Two hours down and I have only gotten through half the stuff in my closet. At the urging and with the help of my youngest daughter who conveyed handfuls of items to try on, each piece of clothing received a yea, a nay or a “second chance.” The pile of “no’s” grew precipitously, demanding a second bin even larger than the first to contain all the send-offs.
Lo and behold, there’s a reason I frequent elastic waist bands and loose-fitting sportswear; most of what I own no longer fits or has become yesterday’s style or color. “Shoulder pads, really Mom? They’re so retro. I can probably sell them on my clothing website.” The message is clear: I shouldn’t have all this stuff. Why am I keeping it?
The easy answer is, I’m too lazy to go through it. The more honest answer is, I don’t want to try it on to see that it no longer fits. Gone are the days that I can hang onto jeans hoping I might shimmy in if I just lose that last 10 pounds. Today, as buttons don’t button and zippers don’t zip, I fight the urge to hate myself for the shape I’m in. Heavier, rounder and softer.
While some people fear that others will find what they’ve been hiding in their closet, I fear what I have been hiding there from myself. Now, here it is, in living color, undeniable and staring back at me from the mirror. The body you used to have is gone. Now you’re stuck with this one. With me.
It’s amazing what a closet shows you about yourself. Can I handle the truth? I am not who I used to be, no matter how tightly I hold onto the used-to-be me. The grip I have on the last vestiges of myself is slipping.
I can’t run full steam ahead with all my ideas like I used to. limited energy. limited time. limited passion. limited resources. What will I give my future? What’s worth giving it to?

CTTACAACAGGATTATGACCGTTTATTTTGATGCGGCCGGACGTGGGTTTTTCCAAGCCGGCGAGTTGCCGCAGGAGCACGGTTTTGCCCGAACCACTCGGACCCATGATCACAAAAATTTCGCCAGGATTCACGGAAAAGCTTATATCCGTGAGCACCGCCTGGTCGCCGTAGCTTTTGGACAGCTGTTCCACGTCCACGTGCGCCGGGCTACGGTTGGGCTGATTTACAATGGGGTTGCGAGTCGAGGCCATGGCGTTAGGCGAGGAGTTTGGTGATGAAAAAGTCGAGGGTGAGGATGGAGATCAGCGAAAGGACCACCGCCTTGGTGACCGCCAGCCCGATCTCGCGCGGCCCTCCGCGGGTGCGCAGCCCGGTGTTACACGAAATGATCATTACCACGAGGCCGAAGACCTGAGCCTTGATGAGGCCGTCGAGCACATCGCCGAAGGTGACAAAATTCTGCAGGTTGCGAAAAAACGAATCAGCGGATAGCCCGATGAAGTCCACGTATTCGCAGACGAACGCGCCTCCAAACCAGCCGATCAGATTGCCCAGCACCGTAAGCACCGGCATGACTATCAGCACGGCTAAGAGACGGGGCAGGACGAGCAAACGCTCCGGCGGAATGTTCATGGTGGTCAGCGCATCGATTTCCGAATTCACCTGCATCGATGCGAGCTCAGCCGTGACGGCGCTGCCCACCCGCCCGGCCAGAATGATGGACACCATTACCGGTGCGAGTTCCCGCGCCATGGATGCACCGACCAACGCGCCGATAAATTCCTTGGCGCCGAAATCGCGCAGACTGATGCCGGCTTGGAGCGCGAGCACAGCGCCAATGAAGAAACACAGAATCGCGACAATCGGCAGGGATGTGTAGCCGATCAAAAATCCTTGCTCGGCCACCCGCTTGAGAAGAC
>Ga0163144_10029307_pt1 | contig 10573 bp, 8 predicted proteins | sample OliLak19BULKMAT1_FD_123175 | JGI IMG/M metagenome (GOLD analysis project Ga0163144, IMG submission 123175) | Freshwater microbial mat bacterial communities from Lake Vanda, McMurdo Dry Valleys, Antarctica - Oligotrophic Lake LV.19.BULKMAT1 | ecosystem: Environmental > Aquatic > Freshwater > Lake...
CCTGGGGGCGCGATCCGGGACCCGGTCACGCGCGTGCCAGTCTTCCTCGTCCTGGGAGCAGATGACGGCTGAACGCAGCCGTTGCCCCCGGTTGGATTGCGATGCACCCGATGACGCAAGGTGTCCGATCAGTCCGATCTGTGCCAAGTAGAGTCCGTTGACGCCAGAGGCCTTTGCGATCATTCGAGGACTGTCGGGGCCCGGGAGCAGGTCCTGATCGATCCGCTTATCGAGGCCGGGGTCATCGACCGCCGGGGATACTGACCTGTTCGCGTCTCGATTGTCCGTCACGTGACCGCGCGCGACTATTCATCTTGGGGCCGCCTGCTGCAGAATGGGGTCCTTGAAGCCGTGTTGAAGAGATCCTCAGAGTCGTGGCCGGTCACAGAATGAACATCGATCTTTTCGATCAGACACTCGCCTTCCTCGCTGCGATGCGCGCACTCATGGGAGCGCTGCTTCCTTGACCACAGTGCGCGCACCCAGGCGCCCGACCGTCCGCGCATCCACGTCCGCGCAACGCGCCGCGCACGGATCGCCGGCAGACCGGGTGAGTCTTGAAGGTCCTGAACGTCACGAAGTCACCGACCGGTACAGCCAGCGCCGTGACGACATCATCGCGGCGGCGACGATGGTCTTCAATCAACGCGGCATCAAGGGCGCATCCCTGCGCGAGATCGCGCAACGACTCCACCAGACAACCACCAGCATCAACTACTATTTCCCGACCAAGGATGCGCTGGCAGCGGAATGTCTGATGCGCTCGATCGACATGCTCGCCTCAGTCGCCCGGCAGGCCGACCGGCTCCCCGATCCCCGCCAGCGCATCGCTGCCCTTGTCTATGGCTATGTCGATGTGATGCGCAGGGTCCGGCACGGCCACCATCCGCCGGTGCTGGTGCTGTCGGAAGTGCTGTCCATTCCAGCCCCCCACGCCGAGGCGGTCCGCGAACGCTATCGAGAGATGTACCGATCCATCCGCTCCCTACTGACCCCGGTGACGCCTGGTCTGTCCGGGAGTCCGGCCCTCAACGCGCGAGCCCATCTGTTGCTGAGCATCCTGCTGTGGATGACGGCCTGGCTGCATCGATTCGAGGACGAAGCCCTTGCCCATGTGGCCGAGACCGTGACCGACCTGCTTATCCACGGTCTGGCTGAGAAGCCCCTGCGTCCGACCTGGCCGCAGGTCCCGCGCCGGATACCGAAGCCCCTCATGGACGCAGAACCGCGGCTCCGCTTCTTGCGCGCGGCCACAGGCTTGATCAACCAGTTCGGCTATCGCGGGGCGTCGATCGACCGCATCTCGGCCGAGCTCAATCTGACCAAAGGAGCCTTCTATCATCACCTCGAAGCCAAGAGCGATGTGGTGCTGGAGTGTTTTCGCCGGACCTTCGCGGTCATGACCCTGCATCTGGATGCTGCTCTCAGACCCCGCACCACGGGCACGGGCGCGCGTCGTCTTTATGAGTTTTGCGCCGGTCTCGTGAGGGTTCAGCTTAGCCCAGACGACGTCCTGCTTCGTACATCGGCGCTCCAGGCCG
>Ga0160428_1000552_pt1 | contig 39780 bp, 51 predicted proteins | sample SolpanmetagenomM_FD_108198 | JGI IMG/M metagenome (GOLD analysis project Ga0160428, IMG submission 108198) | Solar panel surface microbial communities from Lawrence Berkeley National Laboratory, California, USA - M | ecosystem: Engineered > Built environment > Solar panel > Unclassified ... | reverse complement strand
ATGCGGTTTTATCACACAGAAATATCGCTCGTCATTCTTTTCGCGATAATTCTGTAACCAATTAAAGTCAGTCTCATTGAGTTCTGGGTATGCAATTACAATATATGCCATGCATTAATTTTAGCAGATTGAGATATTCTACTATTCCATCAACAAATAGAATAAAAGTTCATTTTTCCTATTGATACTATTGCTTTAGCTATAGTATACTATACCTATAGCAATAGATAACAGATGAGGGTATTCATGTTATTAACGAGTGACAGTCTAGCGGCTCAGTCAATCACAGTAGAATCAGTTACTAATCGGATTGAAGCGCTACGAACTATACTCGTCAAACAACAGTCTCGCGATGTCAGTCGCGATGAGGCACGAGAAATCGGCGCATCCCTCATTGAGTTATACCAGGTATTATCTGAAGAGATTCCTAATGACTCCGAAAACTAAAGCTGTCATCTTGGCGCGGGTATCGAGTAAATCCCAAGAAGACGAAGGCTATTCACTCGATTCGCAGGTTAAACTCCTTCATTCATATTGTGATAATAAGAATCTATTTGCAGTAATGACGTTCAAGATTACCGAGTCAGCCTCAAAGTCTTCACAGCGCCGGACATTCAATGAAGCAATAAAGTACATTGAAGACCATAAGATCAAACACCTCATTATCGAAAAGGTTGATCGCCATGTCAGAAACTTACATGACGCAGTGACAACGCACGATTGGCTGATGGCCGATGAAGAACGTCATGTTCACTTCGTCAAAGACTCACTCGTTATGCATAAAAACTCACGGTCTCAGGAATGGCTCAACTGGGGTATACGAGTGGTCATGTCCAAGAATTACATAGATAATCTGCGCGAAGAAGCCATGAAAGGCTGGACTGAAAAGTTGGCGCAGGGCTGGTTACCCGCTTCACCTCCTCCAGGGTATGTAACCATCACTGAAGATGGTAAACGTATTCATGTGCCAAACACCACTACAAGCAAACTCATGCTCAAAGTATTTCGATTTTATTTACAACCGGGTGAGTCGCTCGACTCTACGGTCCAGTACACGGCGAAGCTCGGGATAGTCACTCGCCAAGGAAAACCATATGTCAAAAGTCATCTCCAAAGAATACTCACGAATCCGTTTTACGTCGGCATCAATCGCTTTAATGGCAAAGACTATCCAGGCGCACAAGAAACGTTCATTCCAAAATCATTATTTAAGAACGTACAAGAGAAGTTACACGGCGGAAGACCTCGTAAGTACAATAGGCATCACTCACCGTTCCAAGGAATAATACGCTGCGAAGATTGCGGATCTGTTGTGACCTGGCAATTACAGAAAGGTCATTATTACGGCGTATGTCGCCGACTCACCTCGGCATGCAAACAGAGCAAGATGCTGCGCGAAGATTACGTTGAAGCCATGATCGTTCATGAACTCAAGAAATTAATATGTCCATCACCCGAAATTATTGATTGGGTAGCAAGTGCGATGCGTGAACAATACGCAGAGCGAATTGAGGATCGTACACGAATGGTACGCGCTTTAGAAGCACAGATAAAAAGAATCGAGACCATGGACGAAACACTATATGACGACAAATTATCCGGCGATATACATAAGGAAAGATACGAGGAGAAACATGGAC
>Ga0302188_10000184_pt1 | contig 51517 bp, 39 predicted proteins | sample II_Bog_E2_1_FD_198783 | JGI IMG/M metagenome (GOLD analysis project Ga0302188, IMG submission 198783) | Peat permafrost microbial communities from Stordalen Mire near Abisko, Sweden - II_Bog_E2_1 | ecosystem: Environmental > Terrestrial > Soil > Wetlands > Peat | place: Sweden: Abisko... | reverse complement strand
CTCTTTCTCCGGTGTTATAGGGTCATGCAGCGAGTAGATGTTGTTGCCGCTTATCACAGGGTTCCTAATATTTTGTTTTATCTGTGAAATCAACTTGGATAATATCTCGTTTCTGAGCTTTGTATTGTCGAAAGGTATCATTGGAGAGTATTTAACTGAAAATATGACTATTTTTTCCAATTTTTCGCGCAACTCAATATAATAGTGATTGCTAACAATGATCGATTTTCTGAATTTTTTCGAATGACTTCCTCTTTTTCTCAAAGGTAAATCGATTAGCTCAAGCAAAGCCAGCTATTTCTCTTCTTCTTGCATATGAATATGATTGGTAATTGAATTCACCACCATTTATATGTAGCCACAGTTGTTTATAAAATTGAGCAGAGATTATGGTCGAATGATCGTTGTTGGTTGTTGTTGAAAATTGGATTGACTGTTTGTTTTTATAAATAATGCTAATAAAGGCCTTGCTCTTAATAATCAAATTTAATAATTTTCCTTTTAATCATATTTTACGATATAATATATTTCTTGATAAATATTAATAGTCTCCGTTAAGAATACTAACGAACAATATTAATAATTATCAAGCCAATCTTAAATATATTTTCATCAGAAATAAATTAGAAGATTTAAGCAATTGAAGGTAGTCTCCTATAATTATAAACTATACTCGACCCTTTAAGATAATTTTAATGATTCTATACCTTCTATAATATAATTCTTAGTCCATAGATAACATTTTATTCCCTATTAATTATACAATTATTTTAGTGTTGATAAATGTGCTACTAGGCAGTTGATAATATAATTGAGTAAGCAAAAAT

Allow me this moment of lament for those youthful days when growing out of something meant growing up. Jeans were too short because I had grown taller, not wider. Shirts were too tight because I had grown bustier, not thicker. Toes poking out my sneakers meant a longer instep, not flattening arches. The only things that lasted more than a season were my favorite t-shirts and sweatshirts which, when they lay in frayed tatters, my mother insisted it was time they go.
Can I see today’s growing out of not as growing up but as growing into?
Can I grow into an older self, more secure in my skin and more comfortable with my size? Can I embrace the truth which no one will tell me unless I tell myself that I am not my weight or the number on my label? This physical change is, if not inevitable, at least for me is real and not avoidable. Here I am in the body I have, for which I am grateful and to which I am dedicated in my care taking. Can I accept the newly old me?
“I’m trying not to hate myself,” I hear myself say out loud to my daughter who should never hear me say this.
“It’s okay, Mom. We’ll go shopping,” she says smiling and without a trace of the indictment, derision or self-flagellation I feel certain I deserve. All of these years I have toiled to maintain a fit physique – I’m in the fitness business after all – so as not to be accused of not working hard enough to be thin. Now, I need to make peace with healthy and as high performance as possible, given the raw material I have to work with.
Apparently, what I’m growing into is someone who’s not afraid of what lurks in my closet. It’s not hiding now; it’s in plain sight. I guess this is just my version of coming out. What I see in the mirror is just fine. Mine to take care of. Mine to use. Mine to share.
Everyone has a closet.
Call me odd, my family does regularly. Except we do it politely and call each other outliers.